Abstract

Black fissile shale in Pennsylvanian cyclothems in the western part of the Illinois Basin shows low-level radioactivity as measured by alpha-particle emission. Preliminary analysis showed a ten-fold variability in radioactivity among closely spaced samples, with no apparent concentration in particular zones of the thin shale units. These relations favored design of a sampling experiment for evaluation of average radioactivity of the shale and for detection of regional radioactivity gradients.

Interlocked regional and local sampling designs were set up and provided 176 samples for a regional study and 32 samples for a local study, including evaluation of the experimental error. The interlocked designs furnished data for estimating stratigraphic variability of samples spaced from about 1 foot to 18 miles apart.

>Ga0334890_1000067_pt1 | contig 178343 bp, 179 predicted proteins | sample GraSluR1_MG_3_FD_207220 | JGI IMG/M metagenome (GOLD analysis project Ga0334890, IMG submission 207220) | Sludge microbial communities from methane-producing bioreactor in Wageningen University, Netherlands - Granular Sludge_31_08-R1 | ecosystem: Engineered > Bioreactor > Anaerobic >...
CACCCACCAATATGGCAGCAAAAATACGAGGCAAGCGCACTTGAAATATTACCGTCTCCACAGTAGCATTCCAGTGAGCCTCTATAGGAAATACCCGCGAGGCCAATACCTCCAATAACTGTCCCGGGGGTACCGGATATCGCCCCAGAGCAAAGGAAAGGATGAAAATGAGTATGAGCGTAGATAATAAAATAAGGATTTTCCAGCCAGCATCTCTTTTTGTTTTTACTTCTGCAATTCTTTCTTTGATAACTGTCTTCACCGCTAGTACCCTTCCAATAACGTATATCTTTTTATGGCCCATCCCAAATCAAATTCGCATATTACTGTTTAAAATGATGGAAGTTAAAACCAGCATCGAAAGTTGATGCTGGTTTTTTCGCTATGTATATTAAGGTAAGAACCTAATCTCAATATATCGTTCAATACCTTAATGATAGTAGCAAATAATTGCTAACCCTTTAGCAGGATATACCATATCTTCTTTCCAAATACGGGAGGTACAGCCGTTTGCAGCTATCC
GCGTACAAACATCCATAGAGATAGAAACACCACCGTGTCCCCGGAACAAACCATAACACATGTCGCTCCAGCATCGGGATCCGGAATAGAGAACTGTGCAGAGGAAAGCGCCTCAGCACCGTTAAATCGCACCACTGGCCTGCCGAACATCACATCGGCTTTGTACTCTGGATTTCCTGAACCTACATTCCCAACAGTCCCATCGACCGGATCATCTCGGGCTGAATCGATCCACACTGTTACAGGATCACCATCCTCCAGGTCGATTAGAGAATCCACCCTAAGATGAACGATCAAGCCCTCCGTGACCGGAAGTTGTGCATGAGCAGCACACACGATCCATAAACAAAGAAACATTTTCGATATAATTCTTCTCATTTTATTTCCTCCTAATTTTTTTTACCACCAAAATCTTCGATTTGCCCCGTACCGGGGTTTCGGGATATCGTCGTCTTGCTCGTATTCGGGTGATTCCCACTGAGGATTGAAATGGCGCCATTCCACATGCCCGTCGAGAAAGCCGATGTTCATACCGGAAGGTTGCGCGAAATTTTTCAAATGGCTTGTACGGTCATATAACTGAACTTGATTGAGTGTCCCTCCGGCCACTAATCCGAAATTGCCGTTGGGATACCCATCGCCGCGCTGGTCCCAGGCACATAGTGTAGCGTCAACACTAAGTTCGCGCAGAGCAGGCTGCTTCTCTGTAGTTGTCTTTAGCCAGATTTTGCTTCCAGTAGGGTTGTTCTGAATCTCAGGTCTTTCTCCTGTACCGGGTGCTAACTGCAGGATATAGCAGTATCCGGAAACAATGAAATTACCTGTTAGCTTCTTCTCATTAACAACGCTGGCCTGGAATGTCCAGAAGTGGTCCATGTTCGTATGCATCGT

Strip mines, mine dumps, and some well cores provided regional samples of the 3-foot black fissile shale bed overlying Coal No. 6 in an area about 200 miles long and 20 miles wide. The local samples were collected from four localities within a single mine. In both sampling designs the maximum variability occurred at the lowest sampling level, indicative of a “spotty” distribution of radioactivity in the black shale. Neither the geological evidence nor the statistical analysis suggested any strong regional gradient in radioactivity over the area studied. Both the geological and statistical data support the inference that the radioactive material was associated with the depositional environment, rather than introduced by wholly diagenetic processes.

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